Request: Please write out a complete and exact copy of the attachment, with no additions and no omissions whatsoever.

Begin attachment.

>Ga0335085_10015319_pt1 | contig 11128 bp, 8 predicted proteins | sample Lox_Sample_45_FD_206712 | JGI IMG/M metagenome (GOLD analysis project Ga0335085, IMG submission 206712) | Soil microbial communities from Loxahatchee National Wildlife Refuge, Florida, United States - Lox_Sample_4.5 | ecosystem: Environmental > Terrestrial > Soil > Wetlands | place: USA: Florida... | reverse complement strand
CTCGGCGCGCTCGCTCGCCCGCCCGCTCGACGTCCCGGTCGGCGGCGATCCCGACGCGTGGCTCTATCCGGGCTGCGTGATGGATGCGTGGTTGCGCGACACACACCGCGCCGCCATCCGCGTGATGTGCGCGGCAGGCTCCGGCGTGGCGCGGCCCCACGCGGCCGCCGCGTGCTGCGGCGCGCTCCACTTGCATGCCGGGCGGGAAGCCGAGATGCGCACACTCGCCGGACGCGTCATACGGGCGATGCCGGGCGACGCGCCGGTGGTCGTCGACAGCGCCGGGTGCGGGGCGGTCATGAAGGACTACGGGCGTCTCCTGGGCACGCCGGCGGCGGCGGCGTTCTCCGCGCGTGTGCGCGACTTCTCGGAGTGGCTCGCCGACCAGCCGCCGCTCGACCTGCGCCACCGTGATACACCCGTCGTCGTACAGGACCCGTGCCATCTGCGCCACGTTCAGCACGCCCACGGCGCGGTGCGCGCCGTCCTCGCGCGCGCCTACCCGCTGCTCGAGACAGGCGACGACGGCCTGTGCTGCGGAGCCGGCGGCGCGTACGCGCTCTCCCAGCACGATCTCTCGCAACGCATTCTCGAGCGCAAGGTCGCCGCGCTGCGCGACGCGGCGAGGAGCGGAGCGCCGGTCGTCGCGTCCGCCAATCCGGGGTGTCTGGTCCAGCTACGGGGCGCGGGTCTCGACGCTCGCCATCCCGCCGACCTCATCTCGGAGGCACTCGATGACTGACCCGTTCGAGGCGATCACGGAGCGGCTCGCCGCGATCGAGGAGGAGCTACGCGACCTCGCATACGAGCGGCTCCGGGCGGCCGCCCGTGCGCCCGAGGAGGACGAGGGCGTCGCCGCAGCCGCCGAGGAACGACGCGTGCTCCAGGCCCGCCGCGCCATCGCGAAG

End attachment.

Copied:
>Ga0335085_10015319_pt1 | contig 11128 bp, 8 predicted proteins | sample Lox_Sample_45_FD_206712 | JGI IMG/M metagenome (GOLD analysis project Ga0335085, IMG submission 206712) | Soil microbial communities from Loxahatchee National Wildlife Refuge, Florida, United States - Lox_Sample_4.5 | ecosystem: Environmental > Terrestrial > Soil > Wetlands | place: USA: Florida... | reverse complement strand
CTCGGCGCGCTCGCTCGCCCGCCCGCTCGACGTCCCGGTCGGCGGCGATCCCGACGCGTGGCTCTATCCGGGCTGCGTGATGGATGCGTGGTTGCGCGACACACACCGCGCCGCCATCCGCGTGATGTGCGCGGCAGGCTCCGGCGTGGCGCGGCCCCACGCGGCCGCCGCGTGCTGCGGCGCGCTCCACTTGCATGCCGGGCGGGAAGCCGAGATGCGCACACTCGCCGGACGCGTCATACGGGCGATGCCGGGCGACGCGCCGGTGGTCGTCGACAGCGCCGGGTGCGGGGCGGTCATGAAGGACTACGGGCGTCTCCTGGGCACGCCGGCGGCGGCGGCGTTCTCCGCGCGTGTGCGCGACTTCTCGGAGTGGCTCGCCGACCAGCCGCCGCTCGACCTGCGCCACCGTGATACACCCGTCGTCGTACAGGACCCGTGCCATCTGCGCCACGTTCAGCACGCCCACGGCGCGGTGCGCGCCGTCCTCGCGCGCGCCTACCCGCTGCTCGAGACAGGCGACGACGGCCTGTGCTGCGGAGCCGGCGGCGCGTACGCGCTCTCCCAGCACGATCTCTCGCAACGCATTCTCGAGCGCAAGGTCGCCGCGCTGCGCGACGCGGCGAGGAGCGGAGCGCCGGTCGTCGCGTCCGCCAATCCGGGGTGTCTGGTCCAGCTACGGGGCGCGGGTCTCGACGCTCGCCATCCCGCCGACCTCATCTCGGAGGCACTCGATGACTGACCCGTTCGAGGCGATCACGGAGCGGCTCGCCGCGATCGAGGAGGAGCTACGCGACCTCGCATACGAGCGGCTCCGGGCGGCCGCCCGTGCGCCCGAGGAGGACGAGGGCGTCGCCGCAGCCGCCGAGGAACGACGCGTGCTCCAGGCCCGCCGCGCCATCGCGAAG